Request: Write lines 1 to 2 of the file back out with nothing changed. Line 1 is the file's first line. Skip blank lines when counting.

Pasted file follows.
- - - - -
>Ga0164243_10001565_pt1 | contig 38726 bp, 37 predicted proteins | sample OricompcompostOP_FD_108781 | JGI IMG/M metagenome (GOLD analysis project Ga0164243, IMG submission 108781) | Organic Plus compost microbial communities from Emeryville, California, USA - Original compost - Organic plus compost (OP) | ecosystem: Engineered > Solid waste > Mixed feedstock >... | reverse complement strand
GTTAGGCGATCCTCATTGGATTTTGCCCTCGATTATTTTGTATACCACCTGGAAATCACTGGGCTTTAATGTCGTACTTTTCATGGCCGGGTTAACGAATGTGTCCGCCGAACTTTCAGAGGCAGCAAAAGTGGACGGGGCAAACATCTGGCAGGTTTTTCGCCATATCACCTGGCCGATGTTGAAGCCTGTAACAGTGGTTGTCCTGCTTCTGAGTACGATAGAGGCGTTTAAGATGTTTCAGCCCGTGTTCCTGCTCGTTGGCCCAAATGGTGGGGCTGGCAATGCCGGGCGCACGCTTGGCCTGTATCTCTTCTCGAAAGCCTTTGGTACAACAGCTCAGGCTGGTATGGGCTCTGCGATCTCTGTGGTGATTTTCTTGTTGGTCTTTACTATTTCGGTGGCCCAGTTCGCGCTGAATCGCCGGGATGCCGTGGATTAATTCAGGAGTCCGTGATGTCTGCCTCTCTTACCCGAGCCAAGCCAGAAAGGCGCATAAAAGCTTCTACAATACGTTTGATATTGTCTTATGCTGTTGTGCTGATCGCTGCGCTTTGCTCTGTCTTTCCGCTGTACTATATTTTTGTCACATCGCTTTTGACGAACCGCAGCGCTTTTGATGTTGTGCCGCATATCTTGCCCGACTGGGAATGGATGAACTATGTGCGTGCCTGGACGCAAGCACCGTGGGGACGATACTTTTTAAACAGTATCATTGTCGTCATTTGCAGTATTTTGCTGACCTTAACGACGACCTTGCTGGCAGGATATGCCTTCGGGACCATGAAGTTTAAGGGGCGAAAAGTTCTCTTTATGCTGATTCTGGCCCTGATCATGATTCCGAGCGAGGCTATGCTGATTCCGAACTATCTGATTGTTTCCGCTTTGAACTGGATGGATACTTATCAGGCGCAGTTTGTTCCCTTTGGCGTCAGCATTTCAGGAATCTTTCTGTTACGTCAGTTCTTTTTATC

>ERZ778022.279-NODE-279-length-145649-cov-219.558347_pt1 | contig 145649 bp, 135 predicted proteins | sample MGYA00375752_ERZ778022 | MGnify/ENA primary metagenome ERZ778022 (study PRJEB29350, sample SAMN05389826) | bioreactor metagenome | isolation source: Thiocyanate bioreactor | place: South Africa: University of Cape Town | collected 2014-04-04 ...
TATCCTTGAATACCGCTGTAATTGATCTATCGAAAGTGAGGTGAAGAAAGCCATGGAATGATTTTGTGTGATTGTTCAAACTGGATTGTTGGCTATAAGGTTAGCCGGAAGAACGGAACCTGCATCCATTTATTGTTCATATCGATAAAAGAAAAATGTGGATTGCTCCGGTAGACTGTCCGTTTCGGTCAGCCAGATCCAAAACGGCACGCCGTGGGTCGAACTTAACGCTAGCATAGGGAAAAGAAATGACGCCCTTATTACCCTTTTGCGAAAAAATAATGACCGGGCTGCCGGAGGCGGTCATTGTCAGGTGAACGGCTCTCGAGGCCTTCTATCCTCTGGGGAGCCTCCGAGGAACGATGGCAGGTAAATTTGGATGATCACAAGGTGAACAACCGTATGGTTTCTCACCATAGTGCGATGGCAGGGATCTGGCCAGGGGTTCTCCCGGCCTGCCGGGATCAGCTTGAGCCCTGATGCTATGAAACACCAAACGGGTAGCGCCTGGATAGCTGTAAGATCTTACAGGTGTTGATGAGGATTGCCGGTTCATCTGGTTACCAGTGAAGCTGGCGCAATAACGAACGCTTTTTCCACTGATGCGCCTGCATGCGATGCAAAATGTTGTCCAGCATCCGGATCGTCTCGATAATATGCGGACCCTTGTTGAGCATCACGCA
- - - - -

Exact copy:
>Ga0164243_10001565_pt1 | contig 38726 bp, 37 predicted proteins | sample OricompcompostOP_FD_108781 | JGI IMG/M metagenome (GOLD analysis project Ga0164243, IMG submission 108781) | Organic Plus compost microbial communities from Emeryville, California, USA - Original compost - Organic plus compost (OP) | ecosystem: Engineered > Solid waste > Mixed feedstock >... | reverse complement strand
GTTAGGCGATCCTCATTGGATTTTGCCCTCGATTATTTTGTATACCACCTGGAAATCACTGGGCTTTAATGTCGTACTTTTCATGGCCGGGTTAACGAATGTGTCCGCCGAACTTTCAGAGGCAGCAAAAGTGGACGGGGCAAACATCTGGCAGGTTTTTCGCCATATCACCTGGCCGATGTTGAAGCCTGTAACAGTGGTTGTCCTGCTTCTGAGTACGATAGAGGCGTTTAAGATGTTTCAGCCCGTGTTCCTGCTCGTTGGCCCAAATGGTGGGGCTGGCAATGCCGGGCGCACGCTTGGCCTGTATCTCTTCTCGAAAGCCTTTGGTACAACAGCTCAGGCTGGTATGGGCTCTGCGATCTCTGTGGTGATTTTCTTGTTGGTCTTTACTATTTCGGTGGCCCAGTTCGCGCTGAATCGCCGGGATGCCGTGGATTAATTCAGGAGTCCGTGATGTCTGCCTCTCTTACCCGAGCCAAGCCAGAAAGGCGCATAAAAGCTTCTACAATACGTTTGATATTGTCTTATGCTGTTGTGCTGATCGCTGCGCTTTGCTCTGTCTTTCCGCTGTACTATATTTTTGTCACATCGCTTTTGACGAACCGCAGCGCTTTTGATGTTGTGCCGCATATCTTGCCCGACTGGGAATGGATGAACTATGTGCGTGCCTGGACGCAAGCACCGTGGGGACGATACTTTTTAAACAGTATCATTGTCGTCATTTGCAGTATTTTGCTGACCTTAACGACGACCTTGCTGGCAGGATATGCCTTCGGGACCATGAAGTTTAAGGGGCGAAAAGTTCTCTTTATGCTGATTCTGGCCCTGATCATGATTCCGAGCGAGGCTATGCTGATTCCGAACTATCTGATTGTTTCCGCTTTGAACTGGATGGATACTTATCAGGCGCAGTTTGTTCCCTTTGGCGTCAGCATTTCAGGAATCTTTCTGTTACGTCAGTTCTTTTTATC